Critics home in on assessment increases

Residents, officials fight Montgomery's property tax method

3-year cycle bypassed

January 20, 2002|By Robert Nusgart | Robert Nusgart,SUN STAFF

The head of the state assessments and taxation department calls it "the Welcome Wagon from hell."

Three Montgomery County lawmakers call it "tax gouging."

And Bethesda resident Kevin Schuyler, told by the county to pay another $1,700 in property taxes, is ready for a court fight.

Saying they stand "on solid legal ground" in using an obscure section of state law, Montgomery County officials are ignoring the state's traditional three-year assessment cycle by immediately reassessing hundreds of homes that have been bought for more than $150,000 above the state's current assessment for that property.

"We've caught on to what they are doing. The state has caught on. And the people have caught on," said Schuyler.

Midcycle assessments, which have accelerated as home values have skyrocketed, have generated millions of dollars for Montgomery County, angered state officials, prompted legislation and, possibly, created a showdown in Maryland Tax Court.

The state worries that if Montgomery - the only county to apply the law - is allowed to continue, then perhaps other counties looking for more revenue will follow its lead and effectively subvert the traditional three-year assessment cycle.

"Any of the ... counties or 157 municipalities could attempt this practice," said Ronald W. Wineholt, director of the State Department of Assessments and Taxation. "We are concerned that it could spread."

However, the finance directors for Baltimore and Howard counties said last week that they are unaware such a provision exists or that Montgomery County is engaged in such a practice.

"Just because we're the only jurisdiction doesn't mean it shouldn't be done," said Timothy L. Firestine, director of finance for Montgomery County.

But Howard County finance director Dale Nuibert said that what Montgomery County is doing isn't practical for her county, where homes have also increased greatly in value.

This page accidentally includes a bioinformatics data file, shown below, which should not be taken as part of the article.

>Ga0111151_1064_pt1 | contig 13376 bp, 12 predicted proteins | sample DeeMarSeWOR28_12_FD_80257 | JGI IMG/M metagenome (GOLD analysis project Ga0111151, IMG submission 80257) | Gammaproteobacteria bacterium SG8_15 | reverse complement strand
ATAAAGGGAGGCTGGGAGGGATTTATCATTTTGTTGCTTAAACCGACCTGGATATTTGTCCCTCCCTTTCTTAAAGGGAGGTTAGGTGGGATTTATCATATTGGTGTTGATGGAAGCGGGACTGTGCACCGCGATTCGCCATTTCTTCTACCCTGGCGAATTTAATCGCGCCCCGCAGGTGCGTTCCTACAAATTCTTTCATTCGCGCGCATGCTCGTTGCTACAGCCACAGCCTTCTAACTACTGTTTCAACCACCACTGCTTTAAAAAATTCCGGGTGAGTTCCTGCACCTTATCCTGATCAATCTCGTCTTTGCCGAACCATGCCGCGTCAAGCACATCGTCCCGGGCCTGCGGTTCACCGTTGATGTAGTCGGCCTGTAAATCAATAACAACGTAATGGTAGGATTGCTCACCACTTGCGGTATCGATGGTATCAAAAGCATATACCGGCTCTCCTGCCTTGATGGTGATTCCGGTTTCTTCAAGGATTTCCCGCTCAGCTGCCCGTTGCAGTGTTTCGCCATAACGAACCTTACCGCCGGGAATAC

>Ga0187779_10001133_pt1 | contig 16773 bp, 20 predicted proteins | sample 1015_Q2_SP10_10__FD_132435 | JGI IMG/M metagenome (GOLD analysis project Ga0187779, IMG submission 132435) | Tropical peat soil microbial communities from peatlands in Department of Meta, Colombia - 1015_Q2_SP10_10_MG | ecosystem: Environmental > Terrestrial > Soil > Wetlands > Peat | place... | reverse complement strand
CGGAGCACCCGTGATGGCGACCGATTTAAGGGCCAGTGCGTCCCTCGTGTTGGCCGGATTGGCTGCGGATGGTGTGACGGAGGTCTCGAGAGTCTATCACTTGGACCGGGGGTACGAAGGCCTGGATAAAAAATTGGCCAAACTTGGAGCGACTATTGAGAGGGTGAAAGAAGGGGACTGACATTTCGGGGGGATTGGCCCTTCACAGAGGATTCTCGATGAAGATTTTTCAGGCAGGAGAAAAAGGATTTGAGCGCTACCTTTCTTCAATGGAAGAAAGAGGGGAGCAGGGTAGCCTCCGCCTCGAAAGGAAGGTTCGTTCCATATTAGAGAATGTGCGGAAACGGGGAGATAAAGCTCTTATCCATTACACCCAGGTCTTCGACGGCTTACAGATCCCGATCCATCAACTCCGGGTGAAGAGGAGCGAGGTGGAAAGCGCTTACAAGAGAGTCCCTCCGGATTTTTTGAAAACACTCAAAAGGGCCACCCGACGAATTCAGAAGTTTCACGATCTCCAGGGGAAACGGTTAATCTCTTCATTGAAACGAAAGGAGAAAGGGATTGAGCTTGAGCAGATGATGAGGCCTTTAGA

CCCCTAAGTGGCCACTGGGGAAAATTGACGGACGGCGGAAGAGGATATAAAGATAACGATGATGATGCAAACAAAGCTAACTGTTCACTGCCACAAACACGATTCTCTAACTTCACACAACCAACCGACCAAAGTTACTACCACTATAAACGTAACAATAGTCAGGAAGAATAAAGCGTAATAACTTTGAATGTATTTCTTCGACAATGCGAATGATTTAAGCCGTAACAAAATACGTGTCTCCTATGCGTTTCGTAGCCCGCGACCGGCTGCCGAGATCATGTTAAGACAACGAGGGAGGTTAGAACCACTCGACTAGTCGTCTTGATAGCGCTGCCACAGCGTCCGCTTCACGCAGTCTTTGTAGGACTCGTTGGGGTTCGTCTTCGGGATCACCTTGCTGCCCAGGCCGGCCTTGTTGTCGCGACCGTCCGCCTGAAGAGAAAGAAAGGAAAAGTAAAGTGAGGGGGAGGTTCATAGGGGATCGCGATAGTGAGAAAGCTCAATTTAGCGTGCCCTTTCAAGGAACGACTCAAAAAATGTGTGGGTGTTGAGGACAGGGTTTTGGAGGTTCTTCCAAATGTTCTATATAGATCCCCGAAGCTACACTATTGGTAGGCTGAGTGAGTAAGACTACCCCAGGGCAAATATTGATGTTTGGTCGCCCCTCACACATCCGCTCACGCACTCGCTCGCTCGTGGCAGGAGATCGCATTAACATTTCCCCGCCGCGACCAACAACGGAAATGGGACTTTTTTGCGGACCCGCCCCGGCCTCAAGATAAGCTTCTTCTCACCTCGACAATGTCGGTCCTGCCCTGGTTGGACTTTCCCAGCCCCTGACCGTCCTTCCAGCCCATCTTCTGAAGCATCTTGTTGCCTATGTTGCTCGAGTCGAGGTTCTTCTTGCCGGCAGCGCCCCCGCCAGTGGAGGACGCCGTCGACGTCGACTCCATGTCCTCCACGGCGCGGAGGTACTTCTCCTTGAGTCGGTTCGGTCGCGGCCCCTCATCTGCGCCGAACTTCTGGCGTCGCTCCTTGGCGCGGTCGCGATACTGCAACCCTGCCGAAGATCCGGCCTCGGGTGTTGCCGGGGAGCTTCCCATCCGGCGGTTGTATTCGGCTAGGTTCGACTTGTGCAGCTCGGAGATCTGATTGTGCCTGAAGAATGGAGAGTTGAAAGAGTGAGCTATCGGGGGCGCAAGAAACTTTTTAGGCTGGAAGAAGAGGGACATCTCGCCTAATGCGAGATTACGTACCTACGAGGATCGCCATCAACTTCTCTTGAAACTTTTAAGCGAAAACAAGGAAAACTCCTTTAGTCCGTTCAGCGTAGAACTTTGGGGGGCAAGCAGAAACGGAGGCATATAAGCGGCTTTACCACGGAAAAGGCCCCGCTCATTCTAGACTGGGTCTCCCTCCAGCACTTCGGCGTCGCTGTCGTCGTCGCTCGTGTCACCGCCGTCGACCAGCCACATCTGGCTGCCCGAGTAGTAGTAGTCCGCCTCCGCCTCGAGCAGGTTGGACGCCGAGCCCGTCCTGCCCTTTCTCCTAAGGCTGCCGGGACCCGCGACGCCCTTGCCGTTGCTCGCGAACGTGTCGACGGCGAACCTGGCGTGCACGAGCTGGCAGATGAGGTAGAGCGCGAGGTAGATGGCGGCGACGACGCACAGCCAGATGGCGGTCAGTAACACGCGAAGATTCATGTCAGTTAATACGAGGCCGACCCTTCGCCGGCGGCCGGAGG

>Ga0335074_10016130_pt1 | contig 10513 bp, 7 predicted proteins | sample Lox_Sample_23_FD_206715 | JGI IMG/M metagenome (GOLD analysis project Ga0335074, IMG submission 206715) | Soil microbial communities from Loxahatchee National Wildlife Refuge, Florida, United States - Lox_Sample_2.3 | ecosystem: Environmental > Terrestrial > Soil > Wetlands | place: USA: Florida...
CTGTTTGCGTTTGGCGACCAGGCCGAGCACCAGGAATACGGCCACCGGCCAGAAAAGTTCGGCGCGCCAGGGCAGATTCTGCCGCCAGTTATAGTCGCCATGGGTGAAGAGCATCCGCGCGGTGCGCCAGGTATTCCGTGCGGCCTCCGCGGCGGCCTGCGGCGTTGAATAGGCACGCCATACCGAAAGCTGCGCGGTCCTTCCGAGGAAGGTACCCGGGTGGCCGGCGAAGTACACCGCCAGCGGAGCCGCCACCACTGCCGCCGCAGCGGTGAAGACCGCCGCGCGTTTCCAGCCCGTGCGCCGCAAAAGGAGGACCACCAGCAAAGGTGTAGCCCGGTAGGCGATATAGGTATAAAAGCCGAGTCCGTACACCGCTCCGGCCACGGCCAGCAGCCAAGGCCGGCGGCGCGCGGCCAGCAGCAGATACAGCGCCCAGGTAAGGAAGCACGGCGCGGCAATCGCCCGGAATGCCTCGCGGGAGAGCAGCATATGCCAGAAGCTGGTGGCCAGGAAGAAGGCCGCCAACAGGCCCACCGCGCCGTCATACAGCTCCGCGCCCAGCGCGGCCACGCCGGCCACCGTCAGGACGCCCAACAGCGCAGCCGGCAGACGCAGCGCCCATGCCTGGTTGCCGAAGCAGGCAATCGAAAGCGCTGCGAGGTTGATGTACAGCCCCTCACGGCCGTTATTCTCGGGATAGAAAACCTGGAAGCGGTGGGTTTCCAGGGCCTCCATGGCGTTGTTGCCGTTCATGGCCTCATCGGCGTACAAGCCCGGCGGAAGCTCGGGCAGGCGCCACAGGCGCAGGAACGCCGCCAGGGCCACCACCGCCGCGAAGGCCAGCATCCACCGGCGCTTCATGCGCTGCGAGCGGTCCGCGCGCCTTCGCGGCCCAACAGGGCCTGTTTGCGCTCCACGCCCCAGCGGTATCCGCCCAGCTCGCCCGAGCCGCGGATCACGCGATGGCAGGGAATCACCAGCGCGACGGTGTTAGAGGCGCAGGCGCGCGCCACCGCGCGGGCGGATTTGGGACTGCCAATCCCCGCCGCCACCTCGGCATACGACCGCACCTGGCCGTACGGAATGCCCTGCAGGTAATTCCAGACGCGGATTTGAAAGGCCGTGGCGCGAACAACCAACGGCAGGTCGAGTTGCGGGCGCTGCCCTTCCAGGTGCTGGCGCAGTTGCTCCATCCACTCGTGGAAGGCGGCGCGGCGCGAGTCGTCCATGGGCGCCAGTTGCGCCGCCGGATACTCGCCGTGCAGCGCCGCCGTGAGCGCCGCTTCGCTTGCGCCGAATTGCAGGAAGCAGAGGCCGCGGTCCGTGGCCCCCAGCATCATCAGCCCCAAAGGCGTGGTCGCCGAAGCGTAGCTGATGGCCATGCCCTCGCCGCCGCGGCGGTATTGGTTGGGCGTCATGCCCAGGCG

"I really don't think this has an application in Howard County" she said. "[Montgomery] made the decision to go forward with it, obviously successfully, for a number of years."

For many unsuspecting Montgomery County homeowners, it has meant a sharp rise in property tax bills - often thousands of dollars - while the jurisdiction reaps $2 million to $3 million annually from the reassessments, according to county officials.

"I think when you buy a house, you should expect your property taxes will be based on the value of the sale," said Montgomery County Executive Douglas M. Duncan. "So we are just looking at where there are major discrepancies between the sales price and the assessed price and get that corrected."

In an area where million-dollar homes are commonplace, it might be hard to generate public sympathy for such homeowners. Blame the state, Duncan says, for not doing its job properly.

"They don't want to admit that they are not doing a good job with assessments throughout the state," he said. "That's the real problem."

`Unconstitutional'

But the practice, which the county could use to generate even more money by lowering its self-imposed $150,000 threshold, has caused outrage.

Republican County Councilman Howard A. Denis entered a bill last month to end midcycle assessments, and a hearing is scheduled for Tuesday. Democratic state Sens. Brian E. Frosh and Patrick J. Hogan are co-sponsoring similar legislation in Annapolis. Also, 15 affected homebuyers, including Schuyler, are preparing for a Feb. 21 showdown with the county in Maryland Tax Court. Oddly enough, one of their staunchest allies will be Wineholt, the state's director of assessments.

Wineholt, whose office has dismissed every one of Montgomery's petitions for reassessment - the first step in the process - said the provision is "obsolete," the practice is "unconstitutional," and it violates the spirit and the intent of the three-year assessment cycle created by the General Assembly in 1979.

"I have no quarrel with local governments if they choose to appeal assessments that our department has issued if they feel that the value is incorrect," Wineholt said. "But I feel they should appeal it when the assessment is issued, not wait a year or two years later when inflation has built up, and come in out of cycle and try to raise people's assessments. I feel that is inappropriate."

The practice, which began years ago, when the county started going after commercial properties, lately has grown and become magnified on the residential side as housing values have soared in such upscale neighborhoods as Bethesda, Potomac and Chevy Chase.

"They have a way of generating income but not calling it taxes," said Steven Van Grack, an attorney and former mayor of Rockville who serves as chairman of the Maryland Real Estate Commission.

"Governments are going to have to become a little bit more innovative and creative. Of course, [Duncan] would never use the word `tax,' but that's what it is," added Van Grack, who lost to Duncan in a re-election bid as mayor of Rockville in the late 1980s.

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